Having some parameters for the stator and rotor patterns, it is now necessary to create files that can be used to machine these parts. The easiest approach here will be to use a standard printer, print the patterns on transparency film, and then affix the transparency film onto thicker plastic discs. For this, the necessary files would be images at a sufficiently high DPI. Another scilab script (download here) is written to generate the patterns and write them to a large BMP image. This takes a lot of time and memory, because each pixel is stored as an integer although it only requires one bit because the image is black and white. Going element by element leads to significant aliasing when trying to draw the thin lines and sections correctly, so instead I use a pseudo ray tracing approach - each pixel in the image is tested for whether it's in an area that's meant to be filled, and if it is, then the pixel is filled. This provides a nearly constant runtime even for the thousands of elements required at high ratios, however this constant runtime is quite long because as the image gets larger, so does the number of pixels to test. Some example images of the stator and rotor, for the standard ratios of 12 and 720, rendered in a 520x520 pixel size, are included below.

Stator and rotor with ratios of 12 and 720, rendered on 520x520 pixels (click image for full resolution).


I had intended to build a working clock, with the main mechanism taken from an old 24-hour timer using a synchronous motor. However with everything shut down due to covid, I don't have access to an adequate machine shop to do this properly. The biggest challenge, and one I did not sufficiently appreciate until the patterns were printed, is aligning the patterns precisely enough in the radial direction - because the ratio for the second hand is so large, even a tiny offset misalignment of the patterns when their center points are not exactly overlaid, probably to within a few micrometers, throws off the interference completely and the outer second disk looks like a messy pixelated blur. This effect can be seen in the video below. Thus having such a high ratio in a practical clock necessitates both a rigid rotation mechanism that won't wonder off center or wobble, and a means to precisely align the discs during and probably after assembly. However it seems that when aligned just right, the interference does work as expected, moving at the correct ratio and appearing much like the rendered GIF above. Overall the Vernier clock is an interesting concept, though to anyone wishing to make a similar device, I would recommend finding some creative way to greatly reduce the second hand ratio to something around 100, which will simplify both fabrication and assembly. The Vernier pattern could definitely be attached to a regular minute hand with a ratio of 60, providing an eye-catching visual rotation every minute while keeping the standard appearance of the hour and minute hand for normal time reading.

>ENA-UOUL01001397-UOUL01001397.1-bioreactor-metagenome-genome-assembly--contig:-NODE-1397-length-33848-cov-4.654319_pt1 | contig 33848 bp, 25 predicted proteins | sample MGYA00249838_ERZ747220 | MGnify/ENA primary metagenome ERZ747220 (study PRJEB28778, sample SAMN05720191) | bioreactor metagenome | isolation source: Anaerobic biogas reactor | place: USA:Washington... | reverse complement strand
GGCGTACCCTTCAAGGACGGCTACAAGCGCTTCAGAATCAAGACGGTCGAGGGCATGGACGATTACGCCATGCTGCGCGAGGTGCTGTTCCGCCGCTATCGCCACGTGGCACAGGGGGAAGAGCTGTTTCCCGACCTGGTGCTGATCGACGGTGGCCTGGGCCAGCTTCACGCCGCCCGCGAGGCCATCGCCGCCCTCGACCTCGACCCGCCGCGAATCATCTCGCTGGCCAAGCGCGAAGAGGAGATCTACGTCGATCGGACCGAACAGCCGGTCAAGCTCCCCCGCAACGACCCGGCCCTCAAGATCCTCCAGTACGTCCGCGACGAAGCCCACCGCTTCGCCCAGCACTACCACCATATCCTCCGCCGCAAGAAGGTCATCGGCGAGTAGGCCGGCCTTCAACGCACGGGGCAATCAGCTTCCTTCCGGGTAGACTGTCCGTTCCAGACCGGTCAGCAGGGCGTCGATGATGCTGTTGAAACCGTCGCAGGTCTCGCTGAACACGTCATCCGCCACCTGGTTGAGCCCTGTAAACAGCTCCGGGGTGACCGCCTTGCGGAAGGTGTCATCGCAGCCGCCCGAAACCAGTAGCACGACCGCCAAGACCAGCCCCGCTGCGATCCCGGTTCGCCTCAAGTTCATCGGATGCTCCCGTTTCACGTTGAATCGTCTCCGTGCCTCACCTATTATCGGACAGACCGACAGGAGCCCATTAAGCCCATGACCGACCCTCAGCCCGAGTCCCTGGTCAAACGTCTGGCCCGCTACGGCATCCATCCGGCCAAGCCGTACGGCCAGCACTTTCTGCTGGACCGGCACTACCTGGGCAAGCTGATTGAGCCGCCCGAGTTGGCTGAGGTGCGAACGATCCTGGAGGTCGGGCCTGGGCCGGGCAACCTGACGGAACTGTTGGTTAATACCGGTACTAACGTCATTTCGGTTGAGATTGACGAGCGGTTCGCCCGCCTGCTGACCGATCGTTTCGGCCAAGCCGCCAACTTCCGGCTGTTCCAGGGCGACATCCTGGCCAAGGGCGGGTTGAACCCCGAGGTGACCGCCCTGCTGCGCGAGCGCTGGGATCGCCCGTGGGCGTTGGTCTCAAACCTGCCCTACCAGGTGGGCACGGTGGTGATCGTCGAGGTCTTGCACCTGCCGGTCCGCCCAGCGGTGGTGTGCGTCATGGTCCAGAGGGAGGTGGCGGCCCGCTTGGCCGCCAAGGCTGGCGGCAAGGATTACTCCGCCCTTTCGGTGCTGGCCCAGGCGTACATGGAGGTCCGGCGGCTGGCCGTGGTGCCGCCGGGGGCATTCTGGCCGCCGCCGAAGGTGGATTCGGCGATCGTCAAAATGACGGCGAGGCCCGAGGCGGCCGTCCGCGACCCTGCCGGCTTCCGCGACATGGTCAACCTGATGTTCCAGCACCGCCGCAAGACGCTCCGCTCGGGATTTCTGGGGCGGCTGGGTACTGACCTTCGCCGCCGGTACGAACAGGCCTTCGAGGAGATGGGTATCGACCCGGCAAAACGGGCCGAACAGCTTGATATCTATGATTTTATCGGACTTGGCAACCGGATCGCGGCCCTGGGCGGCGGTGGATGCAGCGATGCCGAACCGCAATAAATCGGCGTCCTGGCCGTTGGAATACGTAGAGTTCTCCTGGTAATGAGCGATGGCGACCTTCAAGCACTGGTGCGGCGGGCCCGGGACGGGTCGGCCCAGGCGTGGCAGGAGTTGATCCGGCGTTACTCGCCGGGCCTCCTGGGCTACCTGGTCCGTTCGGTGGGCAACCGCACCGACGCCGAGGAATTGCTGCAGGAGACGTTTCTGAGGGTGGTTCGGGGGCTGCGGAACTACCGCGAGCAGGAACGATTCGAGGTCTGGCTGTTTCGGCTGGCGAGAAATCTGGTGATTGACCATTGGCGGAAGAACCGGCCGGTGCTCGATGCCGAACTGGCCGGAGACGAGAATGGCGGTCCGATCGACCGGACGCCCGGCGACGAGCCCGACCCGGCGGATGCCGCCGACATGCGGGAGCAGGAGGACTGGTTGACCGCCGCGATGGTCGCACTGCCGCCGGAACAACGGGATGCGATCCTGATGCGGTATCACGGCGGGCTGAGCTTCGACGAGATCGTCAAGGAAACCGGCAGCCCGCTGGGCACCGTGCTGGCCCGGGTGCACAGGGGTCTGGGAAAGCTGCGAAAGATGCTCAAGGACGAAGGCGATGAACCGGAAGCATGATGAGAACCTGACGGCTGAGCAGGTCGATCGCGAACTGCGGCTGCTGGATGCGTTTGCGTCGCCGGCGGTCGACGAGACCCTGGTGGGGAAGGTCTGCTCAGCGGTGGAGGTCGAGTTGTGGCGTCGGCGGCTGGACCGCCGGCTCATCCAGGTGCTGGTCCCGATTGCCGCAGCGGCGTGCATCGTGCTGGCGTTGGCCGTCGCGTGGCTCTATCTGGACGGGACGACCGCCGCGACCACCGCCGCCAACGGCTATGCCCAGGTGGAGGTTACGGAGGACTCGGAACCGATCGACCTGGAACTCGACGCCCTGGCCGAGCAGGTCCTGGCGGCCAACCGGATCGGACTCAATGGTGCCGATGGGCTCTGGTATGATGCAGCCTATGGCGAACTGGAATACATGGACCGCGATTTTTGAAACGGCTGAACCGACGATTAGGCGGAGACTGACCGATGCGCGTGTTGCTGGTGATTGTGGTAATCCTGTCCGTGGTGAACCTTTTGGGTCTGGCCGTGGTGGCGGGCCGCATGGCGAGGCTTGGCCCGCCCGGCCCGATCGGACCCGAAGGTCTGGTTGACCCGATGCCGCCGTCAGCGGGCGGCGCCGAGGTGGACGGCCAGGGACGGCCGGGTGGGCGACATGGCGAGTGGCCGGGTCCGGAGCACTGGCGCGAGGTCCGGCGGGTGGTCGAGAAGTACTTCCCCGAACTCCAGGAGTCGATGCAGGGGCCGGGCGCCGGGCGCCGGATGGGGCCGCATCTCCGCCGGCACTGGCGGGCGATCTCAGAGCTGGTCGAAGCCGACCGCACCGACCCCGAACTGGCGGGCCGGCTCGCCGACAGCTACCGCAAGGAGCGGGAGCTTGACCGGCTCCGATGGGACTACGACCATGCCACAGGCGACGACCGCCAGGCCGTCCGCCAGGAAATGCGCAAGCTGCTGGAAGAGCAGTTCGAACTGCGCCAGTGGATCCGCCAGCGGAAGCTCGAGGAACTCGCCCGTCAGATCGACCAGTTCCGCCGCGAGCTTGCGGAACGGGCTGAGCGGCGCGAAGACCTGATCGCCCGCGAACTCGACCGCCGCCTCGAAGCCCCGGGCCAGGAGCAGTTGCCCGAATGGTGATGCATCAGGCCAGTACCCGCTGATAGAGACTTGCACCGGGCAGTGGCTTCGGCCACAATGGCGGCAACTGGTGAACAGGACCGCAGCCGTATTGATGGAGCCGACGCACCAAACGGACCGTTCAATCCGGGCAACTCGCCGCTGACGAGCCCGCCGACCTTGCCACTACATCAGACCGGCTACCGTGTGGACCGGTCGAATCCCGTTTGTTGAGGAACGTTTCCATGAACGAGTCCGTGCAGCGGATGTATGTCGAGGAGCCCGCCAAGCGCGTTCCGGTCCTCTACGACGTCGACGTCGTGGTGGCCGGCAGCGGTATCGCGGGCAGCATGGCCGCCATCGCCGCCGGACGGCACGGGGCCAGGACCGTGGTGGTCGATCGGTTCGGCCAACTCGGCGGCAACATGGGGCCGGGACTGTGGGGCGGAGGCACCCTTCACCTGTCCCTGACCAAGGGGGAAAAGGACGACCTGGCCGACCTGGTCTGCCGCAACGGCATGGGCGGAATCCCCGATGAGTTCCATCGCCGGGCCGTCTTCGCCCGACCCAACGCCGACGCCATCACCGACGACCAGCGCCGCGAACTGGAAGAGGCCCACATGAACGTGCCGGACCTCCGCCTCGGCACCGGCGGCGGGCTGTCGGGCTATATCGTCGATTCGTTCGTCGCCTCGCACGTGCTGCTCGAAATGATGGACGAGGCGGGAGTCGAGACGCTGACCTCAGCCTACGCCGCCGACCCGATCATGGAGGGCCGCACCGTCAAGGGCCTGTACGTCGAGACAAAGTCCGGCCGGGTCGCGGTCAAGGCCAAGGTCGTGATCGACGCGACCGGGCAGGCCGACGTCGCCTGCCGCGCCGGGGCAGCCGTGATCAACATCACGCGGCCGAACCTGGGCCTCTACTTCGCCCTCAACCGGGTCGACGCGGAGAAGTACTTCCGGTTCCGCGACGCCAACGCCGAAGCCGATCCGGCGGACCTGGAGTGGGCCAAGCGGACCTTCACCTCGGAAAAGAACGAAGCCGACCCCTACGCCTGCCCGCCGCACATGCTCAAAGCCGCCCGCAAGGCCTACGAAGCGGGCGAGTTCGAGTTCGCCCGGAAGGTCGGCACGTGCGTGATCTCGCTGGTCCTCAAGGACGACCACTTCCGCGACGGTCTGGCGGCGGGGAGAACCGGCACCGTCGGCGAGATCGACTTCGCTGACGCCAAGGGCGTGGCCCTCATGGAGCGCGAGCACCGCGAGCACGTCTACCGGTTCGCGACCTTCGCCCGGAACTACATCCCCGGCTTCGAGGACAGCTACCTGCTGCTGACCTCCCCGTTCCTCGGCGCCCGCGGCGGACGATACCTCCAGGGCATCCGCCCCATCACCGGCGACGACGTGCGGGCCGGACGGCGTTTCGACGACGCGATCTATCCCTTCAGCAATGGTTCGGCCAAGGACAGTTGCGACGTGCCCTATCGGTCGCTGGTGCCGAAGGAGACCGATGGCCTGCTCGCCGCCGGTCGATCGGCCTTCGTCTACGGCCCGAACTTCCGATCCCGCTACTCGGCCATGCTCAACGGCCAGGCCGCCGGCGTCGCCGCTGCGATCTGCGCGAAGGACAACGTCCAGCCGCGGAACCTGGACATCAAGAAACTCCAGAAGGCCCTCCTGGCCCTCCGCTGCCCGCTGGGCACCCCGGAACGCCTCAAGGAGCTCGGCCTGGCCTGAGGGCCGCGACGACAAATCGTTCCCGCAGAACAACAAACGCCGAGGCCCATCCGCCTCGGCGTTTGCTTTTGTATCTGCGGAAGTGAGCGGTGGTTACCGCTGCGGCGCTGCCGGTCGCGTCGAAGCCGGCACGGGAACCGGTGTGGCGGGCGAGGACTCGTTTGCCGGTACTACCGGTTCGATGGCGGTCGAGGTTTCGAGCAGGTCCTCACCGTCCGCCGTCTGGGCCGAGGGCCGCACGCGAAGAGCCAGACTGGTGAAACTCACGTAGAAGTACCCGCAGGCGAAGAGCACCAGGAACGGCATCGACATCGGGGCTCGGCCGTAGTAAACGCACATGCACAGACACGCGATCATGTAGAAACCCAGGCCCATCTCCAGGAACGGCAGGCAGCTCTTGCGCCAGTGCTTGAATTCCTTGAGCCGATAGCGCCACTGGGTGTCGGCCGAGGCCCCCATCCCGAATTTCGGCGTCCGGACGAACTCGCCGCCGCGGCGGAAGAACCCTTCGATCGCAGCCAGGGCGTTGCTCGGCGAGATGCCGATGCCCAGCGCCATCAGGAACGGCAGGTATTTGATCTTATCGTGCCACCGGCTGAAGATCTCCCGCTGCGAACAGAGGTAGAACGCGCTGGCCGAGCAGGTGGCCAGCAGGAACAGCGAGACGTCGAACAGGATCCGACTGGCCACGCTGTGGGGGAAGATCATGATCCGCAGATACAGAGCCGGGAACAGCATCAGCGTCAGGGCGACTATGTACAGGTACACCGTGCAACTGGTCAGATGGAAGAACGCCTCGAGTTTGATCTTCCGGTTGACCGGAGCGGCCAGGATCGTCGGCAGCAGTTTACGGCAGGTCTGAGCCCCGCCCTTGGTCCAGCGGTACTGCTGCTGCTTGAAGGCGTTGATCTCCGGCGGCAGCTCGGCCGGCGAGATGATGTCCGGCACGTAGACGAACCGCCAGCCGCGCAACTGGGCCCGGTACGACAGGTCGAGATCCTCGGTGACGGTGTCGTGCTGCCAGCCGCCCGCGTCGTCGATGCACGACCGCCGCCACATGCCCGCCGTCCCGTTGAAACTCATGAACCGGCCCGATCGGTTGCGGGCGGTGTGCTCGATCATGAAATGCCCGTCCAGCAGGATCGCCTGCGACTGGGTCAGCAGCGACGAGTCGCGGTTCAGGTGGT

A video of the interference pattern that the actual printout generates. Here I am rotating the stator transparency, so I am turning it counter-clockwise which makes the pattern move clockwise. The ratios here are 24 and 576 for a 24-hour clock, so this looks different from the above renderings.